A 34-year-old man from India presented with a 1-month history of intermittent high-grade fevers, generalized weakness, and cough. The patient had a history of being treated for malaria. He was lethargic but vitally stable. Complete blood count showed thrombocytopenia with a platelet count of 71 × 109/L, a hemoglobin level of 12.3 g/dL, mild neutrophilia at 7.3 × 109/L, but no eosinophilia. Liver function tests showed mild hyperbilirubinemia with total bilirubin of 55 μmol/L. Malaria screening by the immune-chromatographic test (OptiMAL-IT; BIO-RAD, Marnes la Coquette, France) was positive for non–falciparum Plasmodium species, and thin smear demonstrated Plasmodium vivax species with a parasitemia level of 2.5%. In addition, Wuchereria bancrofti microfilariae were present (panel A). Both ring forms of P vivax and W bancrofti microfilariae are shown (panel B) (original magnification ×50). Microfilariae antigen testing was not available. The patient was treated with chloroquine followed by primaquine for 2 weeks for the malaria, and ivermectin and doxycycline for W bancrofti.

Combined malaria and filariasis should not be overlooked in patients from endemic areas, including the Indian subcontinent and central Africa. Both parasites affect the same human hosts and share common mosquito vectors. Careful evaluation of concomitant filariasis should be pursued prior to treatment. Although this can be done by antigen testing, examination of blood smears is an acceptable alternative in settings where antigen testing is not available.

A 34-year-old man from India presented with a 1-month history of intermittent high-grade fevers, generalized weakness, and cough. The patient had a history of being treated for malaria. He was lethargic but vitally stable. Complete blood count showed thrombocytopenia with a platelet count of 71 × 109/L, a hemoglobin level of 12.3 g/dL, mild neutrophilia at 7.3 × 109/L, but no eosinophilia. Liver function tests showed mild hyperbilirubinemia with total bilirubin of 55 μmol/L. Malaria screening by the immune-chromatographic test (OptiMAL-IT; BIO-RAD, Marnes la Coquette, France) was positive for non–falciparum Plasmodium species, and thin smear demonstrated Plasmodium vivax species with a parasitemia level of 2.5%. In addition, Wuchereria bancrofti microfilariae were present (panel A). Both ring forms of P vivax and W bancrofti microfilariae are shown (panel B) (original magnification ×50). Microfilariae antigen testing was not available. The patient was treated with chloroquine followed by primaquine for 2 weeks for the malaria, and ivermectin and doxycycline for W bancrofti.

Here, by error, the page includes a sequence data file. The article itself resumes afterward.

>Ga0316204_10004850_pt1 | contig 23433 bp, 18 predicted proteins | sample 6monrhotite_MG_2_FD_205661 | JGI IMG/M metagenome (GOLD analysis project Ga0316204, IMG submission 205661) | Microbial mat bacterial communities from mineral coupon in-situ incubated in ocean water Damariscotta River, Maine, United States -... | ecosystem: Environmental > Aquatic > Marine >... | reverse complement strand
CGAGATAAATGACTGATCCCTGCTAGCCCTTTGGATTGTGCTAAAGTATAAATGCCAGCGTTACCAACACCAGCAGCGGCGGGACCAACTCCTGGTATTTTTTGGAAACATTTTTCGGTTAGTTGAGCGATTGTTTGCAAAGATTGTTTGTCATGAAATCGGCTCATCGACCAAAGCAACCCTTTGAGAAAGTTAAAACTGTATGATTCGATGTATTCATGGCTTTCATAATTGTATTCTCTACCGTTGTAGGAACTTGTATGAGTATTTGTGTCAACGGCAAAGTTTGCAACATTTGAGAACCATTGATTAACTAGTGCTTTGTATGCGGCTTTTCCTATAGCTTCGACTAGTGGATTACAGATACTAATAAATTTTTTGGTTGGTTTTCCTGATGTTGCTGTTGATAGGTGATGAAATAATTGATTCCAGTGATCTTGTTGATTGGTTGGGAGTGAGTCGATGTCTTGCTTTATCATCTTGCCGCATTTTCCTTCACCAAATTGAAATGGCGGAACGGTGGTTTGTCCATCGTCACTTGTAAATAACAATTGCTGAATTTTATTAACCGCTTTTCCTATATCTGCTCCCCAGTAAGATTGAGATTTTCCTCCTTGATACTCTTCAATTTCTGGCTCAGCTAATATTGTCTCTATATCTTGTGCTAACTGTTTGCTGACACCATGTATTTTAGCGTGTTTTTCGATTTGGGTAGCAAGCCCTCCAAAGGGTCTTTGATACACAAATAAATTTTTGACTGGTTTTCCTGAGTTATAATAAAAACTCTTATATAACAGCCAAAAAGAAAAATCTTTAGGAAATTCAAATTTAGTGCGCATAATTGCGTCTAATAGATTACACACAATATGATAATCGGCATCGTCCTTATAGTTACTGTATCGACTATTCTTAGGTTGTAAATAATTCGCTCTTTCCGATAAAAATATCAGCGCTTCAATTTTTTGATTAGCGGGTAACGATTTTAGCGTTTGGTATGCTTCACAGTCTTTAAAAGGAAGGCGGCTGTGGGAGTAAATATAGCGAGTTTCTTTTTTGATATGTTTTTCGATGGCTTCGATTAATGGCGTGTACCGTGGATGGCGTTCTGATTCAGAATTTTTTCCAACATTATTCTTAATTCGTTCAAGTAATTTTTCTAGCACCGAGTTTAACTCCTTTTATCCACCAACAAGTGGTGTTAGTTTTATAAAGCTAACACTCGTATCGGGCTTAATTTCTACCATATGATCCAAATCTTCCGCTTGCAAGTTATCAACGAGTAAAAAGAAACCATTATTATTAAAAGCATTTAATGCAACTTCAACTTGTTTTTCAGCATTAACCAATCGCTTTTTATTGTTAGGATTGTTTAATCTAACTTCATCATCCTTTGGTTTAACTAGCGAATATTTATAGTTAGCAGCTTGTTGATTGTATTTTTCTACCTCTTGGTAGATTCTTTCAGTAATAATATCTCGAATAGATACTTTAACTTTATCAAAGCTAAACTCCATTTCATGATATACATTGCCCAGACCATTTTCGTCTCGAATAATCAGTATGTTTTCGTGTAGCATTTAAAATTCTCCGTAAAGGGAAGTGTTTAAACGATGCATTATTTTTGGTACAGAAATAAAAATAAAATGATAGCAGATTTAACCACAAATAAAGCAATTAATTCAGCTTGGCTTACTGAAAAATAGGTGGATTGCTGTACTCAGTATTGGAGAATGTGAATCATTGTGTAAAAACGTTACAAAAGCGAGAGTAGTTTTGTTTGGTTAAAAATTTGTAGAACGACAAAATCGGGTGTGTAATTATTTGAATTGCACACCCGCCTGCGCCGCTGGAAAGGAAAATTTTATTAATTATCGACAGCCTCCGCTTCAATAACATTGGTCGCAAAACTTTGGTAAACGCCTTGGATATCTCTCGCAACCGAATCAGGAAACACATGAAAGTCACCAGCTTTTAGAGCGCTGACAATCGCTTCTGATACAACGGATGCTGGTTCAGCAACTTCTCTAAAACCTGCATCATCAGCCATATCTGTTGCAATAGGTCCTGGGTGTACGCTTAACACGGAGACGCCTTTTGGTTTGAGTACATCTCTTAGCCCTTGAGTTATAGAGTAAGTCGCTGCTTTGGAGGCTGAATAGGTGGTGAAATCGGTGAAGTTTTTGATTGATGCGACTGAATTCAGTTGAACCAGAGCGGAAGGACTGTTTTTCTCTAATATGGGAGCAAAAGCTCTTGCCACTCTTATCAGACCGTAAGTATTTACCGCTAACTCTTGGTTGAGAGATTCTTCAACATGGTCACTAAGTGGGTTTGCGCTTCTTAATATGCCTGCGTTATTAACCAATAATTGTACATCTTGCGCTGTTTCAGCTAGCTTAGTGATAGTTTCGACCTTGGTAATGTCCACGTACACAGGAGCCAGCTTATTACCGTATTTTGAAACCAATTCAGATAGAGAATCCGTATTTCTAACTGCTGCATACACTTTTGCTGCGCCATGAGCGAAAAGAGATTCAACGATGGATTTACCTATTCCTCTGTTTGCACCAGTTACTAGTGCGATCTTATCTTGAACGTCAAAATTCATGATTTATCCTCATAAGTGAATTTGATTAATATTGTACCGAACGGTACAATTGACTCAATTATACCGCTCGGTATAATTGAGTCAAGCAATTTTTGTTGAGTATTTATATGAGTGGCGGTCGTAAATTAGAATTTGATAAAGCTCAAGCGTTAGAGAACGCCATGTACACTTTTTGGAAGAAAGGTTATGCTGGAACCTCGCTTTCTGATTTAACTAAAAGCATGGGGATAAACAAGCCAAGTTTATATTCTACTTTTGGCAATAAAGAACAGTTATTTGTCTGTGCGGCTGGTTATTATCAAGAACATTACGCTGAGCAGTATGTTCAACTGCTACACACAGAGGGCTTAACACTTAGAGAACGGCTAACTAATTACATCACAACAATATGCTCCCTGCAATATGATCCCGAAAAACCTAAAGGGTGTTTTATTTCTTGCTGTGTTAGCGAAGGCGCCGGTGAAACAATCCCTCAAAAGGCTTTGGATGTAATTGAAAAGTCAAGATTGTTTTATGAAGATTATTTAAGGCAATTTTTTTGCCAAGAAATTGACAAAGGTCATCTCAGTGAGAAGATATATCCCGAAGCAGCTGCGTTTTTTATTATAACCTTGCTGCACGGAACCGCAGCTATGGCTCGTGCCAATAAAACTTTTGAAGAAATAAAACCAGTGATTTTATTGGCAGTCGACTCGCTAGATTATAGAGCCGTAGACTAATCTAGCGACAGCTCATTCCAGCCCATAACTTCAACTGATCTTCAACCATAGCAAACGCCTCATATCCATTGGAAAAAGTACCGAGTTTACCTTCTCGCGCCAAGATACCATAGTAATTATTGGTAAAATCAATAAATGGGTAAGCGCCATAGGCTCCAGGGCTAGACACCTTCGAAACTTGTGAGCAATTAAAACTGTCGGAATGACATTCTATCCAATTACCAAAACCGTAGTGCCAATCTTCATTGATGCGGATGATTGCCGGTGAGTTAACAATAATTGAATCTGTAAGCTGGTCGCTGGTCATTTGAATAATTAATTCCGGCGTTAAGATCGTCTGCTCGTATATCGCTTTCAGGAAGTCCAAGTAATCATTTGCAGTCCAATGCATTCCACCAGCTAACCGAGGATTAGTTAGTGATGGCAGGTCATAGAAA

Combined malaria and filariasis should not be overlooked in patients from endemic areas, including the Indian subcontinent and central Africa. Both parasites affect the same human hosts and share common mosquito vectors. Careful evaluation of concomitant filariasis should be pursued prior to treatment. Although this can be done by antigen testing, examination of blood smears is an acceptable alternative in settings where antigen testing is not available.

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